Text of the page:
Specific signatures are defined by your application or by MacApp. For example, MacApp defines the following signature for a default view type:

const IDType kIDDefaultView = 'DFLT';// View ID of default view.
Each class that descends from TObject has an fClassID field of type ClassID. MacApp defines the ClassID type as a short, and sets the fClassID field to a unique value in the IObject method.

MacApp defines the following type for storing classnames:

typedef CStr255 ClassName;
MacApp provides the NewObjectBySignature global routine to create objects by signature or by class name. If you pass a class name, NewObjectBySignature calls ClassDesc::NewByClassName; if you pass only a class signature, it calls ClassDesc::NewBySignature.

The ClassDesc class also provides methods for accessing signature, class ID, and class name information: GetClassName, GetClassID, and GetSignature.

And finally, the ClassDesc class provides methods for converting between one kind of class information and another: GetClassDescFromClassID, GetClassDescFromClassName, and GetClassDescFromSignature.

MacApp itself creates objects using each of the new methods listed above (NewBySignature, NewByClassID, and NewByClassName). For example, when you define a view hierarchy with a resource editor and create the hierarchy in your application by calling NewTemplateWindow (see "Create a Window From the 'View' Resource," beginning on page 452), MacApp creates the objects in the hierarchy either by signature or by class name.

Creating new objects by signature has distinct advantages over creating by class name or class ID. Four-byte signatures are smaller than most class names--they take up less space and contribute to faster lookup. And unlike class IDs, signatures don't change unless you change them. (Class IDs are generated in sequence each time the application is run, based on the order in which the application's objects are initialized. When you modify your application, the class ID numbers can change.)

Dynamic Casting

In an object-oriented environment with multiple inheritance, casting can take several forms, including the up cast, the down cast, and the side cast. Consider the document class hierarchy shown in Figure 7-1 on page 164. The TMailableDocument class descends directly from TFileBasedDocument, TDocument, and other classes. It also inherits from two mixin classes, MMailable (mixed in by TMailableDocument itself) and MScriptableObject (mixed in by the TDocument class).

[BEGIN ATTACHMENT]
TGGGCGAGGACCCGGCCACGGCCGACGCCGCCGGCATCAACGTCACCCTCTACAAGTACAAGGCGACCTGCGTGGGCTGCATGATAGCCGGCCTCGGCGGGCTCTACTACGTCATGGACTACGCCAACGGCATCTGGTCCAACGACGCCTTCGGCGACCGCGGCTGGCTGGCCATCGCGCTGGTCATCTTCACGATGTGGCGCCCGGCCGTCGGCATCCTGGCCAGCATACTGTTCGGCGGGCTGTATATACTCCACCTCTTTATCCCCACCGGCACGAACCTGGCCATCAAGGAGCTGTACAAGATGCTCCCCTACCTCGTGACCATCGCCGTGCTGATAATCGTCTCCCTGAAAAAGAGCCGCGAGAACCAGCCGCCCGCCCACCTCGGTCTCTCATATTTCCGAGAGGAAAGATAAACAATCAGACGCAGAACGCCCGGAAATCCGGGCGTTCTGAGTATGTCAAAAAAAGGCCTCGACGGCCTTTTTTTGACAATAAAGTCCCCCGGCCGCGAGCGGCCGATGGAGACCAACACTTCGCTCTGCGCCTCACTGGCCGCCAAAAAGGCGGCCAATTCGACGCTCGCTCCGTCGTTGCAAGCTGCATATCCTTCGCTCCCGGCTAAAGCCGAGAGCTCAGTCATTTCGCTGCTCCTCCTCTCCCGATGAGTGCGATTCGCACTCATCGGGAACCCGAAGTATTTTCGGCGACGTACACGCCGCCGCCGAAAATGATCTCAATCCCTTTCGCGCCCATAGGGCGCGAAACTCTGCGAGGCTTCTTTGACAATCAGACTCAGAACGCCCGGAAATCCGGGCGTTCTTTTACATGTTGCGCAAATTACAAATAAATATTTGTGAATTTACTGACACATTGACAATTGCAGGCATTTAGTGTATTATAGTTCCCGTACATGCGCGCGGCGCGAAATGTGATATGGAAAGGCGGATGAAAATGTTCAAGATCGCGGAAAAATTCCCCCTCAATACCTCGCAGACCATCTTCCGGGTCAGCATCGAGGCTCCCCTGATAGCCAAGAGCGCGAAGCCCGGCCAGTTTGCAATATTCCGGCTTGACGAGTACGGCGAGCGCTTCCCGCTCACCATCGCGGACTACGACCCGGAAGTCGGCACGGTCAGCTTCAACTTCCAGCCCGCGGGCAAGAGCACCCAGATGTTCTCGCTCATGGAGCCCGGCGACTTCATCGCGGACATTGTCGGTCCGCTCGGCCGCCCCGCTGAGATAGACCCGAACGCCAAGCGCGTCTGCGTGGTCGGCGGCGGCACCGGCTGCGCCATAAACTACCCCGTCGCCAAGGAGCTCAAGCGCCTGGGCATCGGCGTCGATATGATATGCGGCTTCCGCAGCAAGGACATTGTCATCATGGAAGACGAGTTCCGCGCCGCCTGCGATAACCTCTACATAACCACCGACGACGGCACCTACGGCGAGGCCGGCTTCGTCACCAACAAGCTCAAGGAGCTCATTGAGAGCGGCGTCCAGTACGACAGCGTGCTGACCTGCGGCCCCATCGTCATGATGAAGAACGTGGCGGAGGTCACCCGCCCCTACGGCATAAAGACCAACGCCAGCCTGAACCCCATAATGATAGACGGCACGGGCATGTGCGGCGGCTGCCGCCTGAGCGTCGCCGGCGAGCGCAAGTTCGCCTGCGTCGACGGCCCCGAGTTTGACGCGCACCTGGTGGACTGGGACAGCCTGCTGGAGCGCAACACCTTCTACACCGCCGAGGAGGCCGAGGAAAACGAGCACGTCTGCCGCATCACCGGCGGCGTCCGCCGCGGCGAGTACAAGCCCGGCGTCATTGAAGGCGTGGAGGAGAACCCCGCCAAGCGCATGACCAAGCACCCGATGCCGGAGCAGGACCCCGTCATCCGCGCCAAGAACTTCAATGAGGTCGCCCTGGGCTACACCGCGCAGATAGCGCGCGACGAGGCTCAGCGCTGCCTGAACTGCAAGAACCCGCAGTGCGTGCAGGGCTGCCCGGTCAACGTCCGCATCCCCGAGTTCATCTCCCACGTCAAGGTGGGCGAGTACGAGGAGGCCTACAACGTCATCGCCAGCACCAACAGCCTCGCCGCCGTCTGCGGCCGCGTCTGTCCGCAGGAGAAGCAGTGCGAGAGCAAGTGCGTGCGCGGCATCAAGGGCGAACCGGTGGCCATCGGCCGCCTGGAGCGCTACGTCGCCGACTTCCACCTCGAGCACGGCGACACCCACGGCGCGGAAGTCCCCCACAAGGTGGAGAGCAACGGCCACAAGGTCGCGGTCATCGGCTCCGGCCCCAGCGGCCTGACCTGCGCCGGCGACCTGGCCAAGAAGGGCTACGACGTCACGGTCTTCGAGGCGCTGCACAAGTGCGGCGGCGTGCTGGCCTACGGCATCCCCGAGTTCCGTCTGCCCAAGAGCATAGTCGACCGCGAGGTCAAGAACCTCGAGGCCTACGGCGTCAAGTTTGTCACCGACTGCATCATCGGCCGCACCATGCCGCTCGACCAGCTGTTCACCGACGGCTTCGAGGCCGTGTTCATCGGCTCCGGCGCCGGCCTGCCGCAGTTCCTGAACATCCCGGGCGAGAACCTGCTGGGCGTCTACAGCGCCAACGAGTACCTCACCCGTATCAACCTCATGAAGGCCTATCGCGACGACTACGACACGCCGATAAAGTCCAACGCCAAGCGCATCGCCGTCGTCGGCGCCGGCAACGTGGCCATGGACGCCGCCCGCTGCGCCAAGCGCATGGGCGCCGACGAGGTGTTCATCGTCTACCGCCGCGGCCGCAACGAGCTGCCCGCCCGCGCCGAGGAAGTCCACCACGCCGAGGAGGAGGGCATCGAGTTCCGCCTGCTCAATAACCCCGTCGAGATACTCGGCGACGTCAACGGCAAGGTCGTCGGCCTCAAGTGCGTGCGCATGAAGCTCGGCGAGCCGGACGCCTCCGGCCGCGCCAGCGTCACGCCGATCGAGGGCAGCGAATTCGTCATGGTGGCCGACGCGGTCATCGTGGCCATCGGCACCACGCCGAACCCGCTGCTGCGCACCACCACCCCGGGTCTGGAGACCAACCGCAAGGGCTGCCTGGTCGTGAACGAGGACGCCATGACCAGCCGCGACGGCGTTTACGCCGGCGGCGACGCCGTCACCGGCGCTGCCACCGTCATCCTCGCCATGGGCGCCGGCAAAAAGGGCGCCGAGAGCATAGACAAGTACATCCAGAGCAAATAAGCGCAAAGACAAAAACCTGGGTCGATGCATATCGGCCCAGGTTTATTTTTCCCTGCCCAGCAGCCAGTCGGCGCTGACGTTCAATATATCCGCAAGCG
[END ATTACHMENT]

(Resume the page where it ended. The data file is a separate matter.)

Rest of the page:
Casting can lead to subtle or not-so-subtle errors. A cast may coerce an object pointer to be interpreted as a pointer to a type that is not part of the object's class hierarchy. As a result, the code that follows the cast may call a method or attempt to access data that doesn't exist for the pointed-to object. The results may vary but can be assumed to be bad.

Fortunately, MacApp provides a mechanism to perform safe object casting for all types of casts:

The MA_DYNAMIC_CAST macro works together with MacApp's RTTI mechanism to provide safe dynamic casting based on current runtime class information. You pass MA_DYNAMIC_CAST a desired result type and an object reference. If the desired type exists in the object's class hierarchy, through either direct or multiple inheritance, MA_DYNAMIC_CAST casts the object to the desired type; otherwise, it returns NULL.

The TFileBasedLetter::IFileBasedLetter method provides an example of how to the use MA_DYNAMIC_CAST macro:

void TFileBasedLetter::IFileBasedLetter(MMailable* mailDoc)
   fFileBasedDocument = MA_DYNAMIC_CAST(TFileBasedDocument,
The MA_DYNAMIC_CAST macro expands into code that gets the ClassDesc record of the mailDoc object, and calls its DynamicCast method. If the class descends from TFileBasedDocument, MA_DYNAMIC_CAST casts the MMailable pointer into a pointer to the actual base class (TMailableDocument), and casts that into a pointer to the TFileBasedDocument portion in the TMailableDocument object; otherwise, MA_DYNAMIC_CAST returns NULL.

For objects that contain runtime type information, you can use MacApp's dynamic casting mechanism to safely perform up casts, down casts, or side casts.

Virtual Destructors

When you use the delete operator to dispose of an object, the object's destructor method is called automatically. However, to ensure that all destructors in the object's class hierarchy are called, including those mixed in by multiple inheritance, the destructors should be declared using the keyword virtual.

Declaring a constructor as virtual creates a small amount of extra overhead, but it may help prevent obscure memory leaks due to objects not being freed completely. MacApp's TObject class and its descendants use virtual destructor methods to help guarantee proper object disposal.

For more information on freeing objects, see "Creating and Deleting Objects," beginning on page 38.

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© Apple Computer, Inc.
25 JUL 1996